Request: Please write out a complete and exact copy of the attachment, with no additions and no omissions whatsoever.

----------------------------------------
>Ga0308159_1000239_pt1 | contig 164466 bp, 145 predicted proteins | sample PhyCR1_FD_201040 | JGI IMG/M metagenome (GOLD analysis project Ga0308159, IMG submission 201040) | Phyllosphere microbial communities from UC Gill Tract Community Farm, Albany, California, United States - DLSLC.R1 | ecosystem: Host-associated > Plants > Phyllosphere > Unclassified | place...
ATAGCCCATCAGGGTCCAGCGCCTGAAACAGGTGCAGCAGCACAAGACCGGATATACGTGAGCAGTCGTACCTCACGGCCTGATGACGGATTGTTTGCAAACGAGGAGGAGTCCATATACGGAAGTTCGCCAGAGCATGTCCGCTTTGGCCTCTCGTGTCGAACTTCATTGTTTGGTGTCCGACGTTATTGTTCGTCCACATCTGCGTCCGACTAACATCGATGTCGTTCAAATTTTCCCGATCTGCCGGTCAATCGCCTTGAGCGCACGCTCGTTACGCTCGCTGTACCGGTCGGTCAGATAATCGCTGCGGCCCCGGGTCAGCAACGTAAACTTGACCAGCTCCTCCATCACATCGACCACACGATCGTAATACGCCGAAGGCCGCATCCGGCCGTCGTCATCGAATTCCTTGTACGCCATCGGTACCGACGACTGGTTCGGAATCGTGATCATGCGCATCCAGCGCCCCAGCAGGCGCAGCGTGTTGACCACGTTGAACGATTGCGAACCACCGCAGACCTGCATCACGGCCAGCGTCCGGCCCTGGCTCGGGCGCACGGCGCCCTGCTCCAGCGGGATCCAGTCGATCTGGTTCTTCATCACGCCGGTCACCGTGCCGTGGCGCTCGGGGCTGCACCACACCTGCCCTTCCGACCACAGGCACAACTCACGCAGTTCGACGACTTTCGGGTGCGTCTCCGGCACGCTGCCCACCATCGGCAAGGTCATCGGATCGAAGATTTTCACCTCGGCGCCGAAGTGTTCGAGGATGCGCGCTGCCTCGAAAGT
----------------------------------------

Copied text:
>Ga0308159_1000239_pt1 | contig 164466 bp, 145 predicted proteins | sample PhyCR1_FD_201040 | JGI IMG/M metagenome (GOLD analysis project Ga0308159, IMG submission 201040) | Phyllosphere microbial communities from UC Gill Tract Community Farm, Albany, California, United States - DLSLC.R1 | ecosystem: Host-associated > Plants > Phyllosphere > Unclassified | place...
ATAGCCCATCAGGGTCCAGCGCCTGAAACAGGTGCAGCAGCACAAGACCGGATATACGTGAGCAGTCGTACCTCACGGCCTGATGACGGATTGTTTGCAAACGAGGAGGAGTCCATATACGGAAGTTCGCCAGAGCATGTCCGCTTTGGCCTCTCGTGTCGAACTTCATTGTTTGGTGTCCGACGTTATTGTTCGTCCACATCTGCGTCCGACTAACATCGATGTCGTTCAAATTTTCCCGATCTGCCGGTCAATCGCCTTGAGCGCACGCTCGTTACGCTCGCTGTACCGGTCGGTCAGATAATCGCTGCGGCCCCGGGTCAGCAACGTAAACTTGACCAGCTCCTCCATCACATCGACCACACGATCGTAATACGCCGAAGGCCGCATCCGGCCGTCGTCATCGAATTCCTTGTACGCCATCGGTACCGACGACTGGTTCGGAATCGTGATCATGCGCATCCAGCGCCCCAGCAGGCGCAGCGTGTTGACCACGTTGAACGATTGCGAACCACCGCAGACCTGCATCACGGCCAGCGTCCGGCCCTGGCTCGGGCGCACGGCGCCCTGCTCCAGCGGGATCCAGTCGATCTGGTTCTTCATCACGCCGGTCACCGTGCCGTGGCGCTCGGGGCTGCACCACACCTGCCCTTCCGACCACAGGCACAACTCACGCAGTTCGACGACTTTCGGGTGCGTCTCCGGCACGCTGCCCACCATCGGCAAGGTCATCGGATCGAAGATTTTCACCTCGGCGCCGAAGTGTTCGAGGATGCGCGCTGCCTCGAAAGT